Use this URL to cite or link to this record in EThOS: http://ethos.bl.uk/OrderDetails.do?uin=uk.bl.ethos.703340
Title: An investigation into interface pressure (IP) risk of healthy volunteers on modern medical imaging and radiotherapy tables
Author: Angmorterh, S. K.
ISNI:       0000 0004 6061 213X
Awarding Body: University of Salford
Current Institution: University of Salford
Date of Award: 2016
Availability of Full Text:
Access through EThOS:
Access through Institution:
Abstract:
Background and Rationale: Pressure ulcers (PUs) present significant threats to patients and cost billions of total healthcare expenditure. In radiography/radiotherapy, a potential for high interface pressure (IP) on radiography/radiotherapy tables may exist, however no study has investigated this to an acceptable scientific level. Thesis aims: This thesis involved two-phases. The primary aim of phase one was to investigate whether IP risks exist on radiography/radiotherapy tables. The secondary aim was to assess the perception of pain and comfort on radiography/radiotherapy tables. The aim of phase two was to determine the impact of pressure relieving interventions on IP at jeopardy areas. Method and results: In the first phase, an Xsensor pressure mapping system was used to measure IP of jeopardy areas in healthy volunteers (26 females, 23 males; aged 18-59 (mean=34.6±10.5)) on three radiography/radiotherapy surfaces, after which they completed a pain and comfort questionnaire. ANOVA identified statistically significant differences in the mean IP for head, sacrum, and heels across the three surfaces (p≤0.001). Results indicated high IP values for head (75.9±6.9mmHg) on the radiotherapy table. This high IP could induce tissue breakdown, thereby increasing the risk of developing PUs in at risk populations. Volunteers experienced most pain whilst lying on the radiotherapy table. In phase two, a thin gel intervention with low radiation attenuation, which also has no impact on image quality, was assessed to reduce IP risks identified for the head. Pressure mapping was conducted on 20 healthy volunteers (14 males (70%) and six females (30%)); aged 25-53 years (mean=34.4±7.0). Paired-samples t-test indicated a statistically significant difference in the mean IP for the head with and without the intervention; both comparisons recorded mean IP values of 62.4±6.1 and 83.9±8.1 mmHg respectively, p≤0.001. Similarly, there was statistically significant difference in the PPI of the head with and without the intervention (mean=159.8±26.8, and mean=205.1±28.2mmHg respectively; p≤0.001). Conclusion: IP risk exists for the head on radiotherapy tables. This could induce tissue injury in patients accessing prolonged interventional radiography and radiotherapy procedures for the head. A thin gel silicone intervention can reduce this risk. Further research is needed to assess its impact in at risk populations.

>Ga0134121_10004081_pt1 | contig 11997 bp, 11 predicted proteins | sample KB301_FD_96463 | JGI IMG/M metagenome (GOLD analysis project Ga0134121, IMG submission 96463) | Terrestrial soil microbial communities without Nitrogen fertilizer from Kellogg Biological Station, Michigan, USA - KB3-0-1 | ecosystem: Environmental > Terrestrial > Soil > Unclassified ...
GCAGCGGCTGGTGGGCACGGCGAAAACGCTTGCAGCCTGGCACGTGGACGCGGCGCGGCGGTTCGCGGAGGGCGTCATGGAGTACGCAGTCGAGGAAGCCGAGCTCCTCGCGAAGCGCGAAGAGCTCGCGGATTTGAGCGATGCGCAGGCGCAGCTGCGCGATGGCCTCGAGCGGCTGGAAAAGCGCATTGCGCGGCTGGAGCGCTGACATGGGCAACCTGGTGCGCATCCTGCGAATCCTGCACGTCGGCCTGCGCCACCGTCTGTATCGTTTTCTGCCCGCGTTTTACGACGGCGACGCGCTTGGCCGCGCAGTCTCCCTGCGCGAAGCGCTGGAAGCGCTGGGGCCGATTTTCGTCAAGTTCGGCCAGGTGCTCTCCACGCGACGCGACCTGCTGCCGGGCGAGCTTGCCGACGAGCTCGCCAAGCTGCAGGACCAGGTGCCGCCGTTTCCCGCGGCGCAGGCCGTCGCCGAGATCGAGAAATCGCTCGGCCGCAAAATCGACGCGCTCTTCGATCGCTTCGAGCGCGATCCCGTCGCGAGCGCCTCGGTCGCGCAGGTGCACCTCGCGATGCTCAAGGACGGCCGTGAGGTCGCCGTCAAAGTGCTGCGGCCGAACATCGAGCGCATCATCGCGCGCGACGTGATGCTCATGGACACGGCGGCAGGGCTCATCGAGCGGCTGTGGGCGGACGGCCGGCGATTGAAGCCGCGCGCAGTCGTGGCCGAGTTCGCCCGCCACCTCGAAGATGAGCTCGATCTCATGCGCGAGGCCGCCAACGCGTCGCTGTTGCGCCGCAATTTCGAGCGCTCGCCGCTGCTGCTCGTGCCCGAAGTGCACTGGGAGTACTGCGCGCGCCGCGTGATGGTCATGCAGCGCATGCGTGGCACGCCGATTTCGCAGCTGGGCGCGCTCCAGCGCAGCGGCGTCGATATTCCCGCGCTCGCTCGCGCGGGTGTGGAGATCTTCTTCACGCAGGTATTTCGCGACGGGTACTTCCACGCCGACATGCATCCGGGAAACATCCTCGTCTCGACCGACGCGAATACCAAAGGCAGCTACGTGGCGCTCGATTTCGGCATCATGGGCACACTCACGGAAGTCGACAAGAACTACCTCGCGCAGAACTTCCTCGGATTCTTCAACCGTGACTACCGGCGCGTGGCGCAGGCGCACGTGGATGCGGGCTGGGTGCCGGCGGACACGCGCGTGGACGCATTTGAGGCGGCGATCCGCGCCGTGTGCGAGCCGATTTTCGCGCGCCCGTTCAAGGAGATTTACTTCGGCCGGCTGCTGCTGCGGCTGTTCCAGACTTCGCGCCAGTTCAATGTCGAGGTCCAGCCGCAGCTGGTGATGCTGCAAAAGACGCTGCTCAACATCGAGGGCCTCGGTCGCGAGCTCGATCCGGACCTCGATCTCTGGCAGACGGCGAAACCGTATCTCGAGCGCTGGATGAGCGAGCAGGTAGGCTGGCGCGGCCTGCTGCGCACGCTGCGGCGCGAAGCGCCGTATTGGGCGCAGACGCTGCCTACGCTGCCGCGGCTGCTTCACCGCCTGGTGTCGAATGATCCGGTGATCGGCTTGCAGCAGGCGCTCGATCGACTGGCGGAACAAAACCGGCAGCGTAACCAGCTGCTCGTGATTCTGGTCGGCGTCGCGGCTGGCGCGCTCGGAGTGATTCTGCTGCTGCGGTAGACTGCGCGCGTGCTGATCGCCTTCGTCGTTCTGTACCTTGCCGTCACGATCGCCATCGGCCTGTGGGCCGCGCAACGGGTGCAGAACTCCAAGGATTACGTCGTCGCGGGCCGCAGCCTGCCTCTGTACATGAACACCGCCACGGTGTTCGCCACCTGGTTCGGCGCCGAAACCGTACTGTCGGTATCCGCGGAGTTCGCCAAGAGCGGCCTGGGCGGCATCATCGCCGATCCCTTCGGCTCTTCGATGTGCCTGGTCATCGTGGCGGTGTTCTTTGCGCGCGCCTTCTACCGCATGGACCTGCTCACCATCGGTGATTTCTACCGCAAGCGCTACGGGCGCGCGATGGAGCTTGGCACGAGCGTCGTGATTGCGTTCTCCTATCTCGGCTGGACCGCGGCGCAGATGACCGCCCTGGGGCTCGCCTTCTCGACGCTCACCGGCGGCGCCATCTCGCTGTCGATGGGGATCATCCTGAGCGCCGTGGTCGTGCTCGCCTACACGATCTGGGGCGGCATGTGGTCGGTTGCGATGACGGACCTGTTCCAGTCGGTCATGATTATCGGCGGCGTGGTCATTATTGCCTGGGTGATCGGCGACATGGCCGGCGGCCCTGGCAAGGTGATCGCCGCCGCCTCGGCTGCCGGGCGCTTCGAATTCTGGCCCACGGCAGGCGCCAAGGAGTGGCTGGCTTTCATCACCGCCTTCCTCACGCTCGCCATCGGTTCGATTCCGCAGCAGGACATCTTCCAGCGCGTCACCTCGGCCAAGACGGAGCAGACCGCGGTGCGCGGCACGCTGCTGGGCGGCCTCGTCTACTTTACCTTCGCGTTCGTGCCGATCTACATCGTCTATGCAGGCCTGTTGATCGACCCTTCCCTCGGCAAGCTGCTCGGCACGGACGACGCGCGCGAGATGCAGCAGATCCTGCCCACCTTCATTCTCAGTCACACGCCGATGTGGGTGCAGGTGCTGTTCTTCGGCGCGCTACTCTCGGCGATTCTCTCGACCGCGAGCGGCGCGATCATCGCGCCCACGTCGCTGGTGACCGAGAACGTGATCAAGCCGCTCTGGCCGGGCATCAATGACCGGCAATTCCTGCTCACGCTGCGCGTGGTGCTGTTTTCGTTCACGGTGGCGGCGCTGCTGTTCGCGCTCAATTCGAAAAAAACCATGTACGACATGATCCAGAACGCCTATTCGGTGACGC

Supervisor: Not available Sponsor: Not available
Qualification Name: Thesis (Ph.D.) Qualification Level: Doctoral
EThOS ID: uk.bl.ethos.703340  DOI: Not available
Share: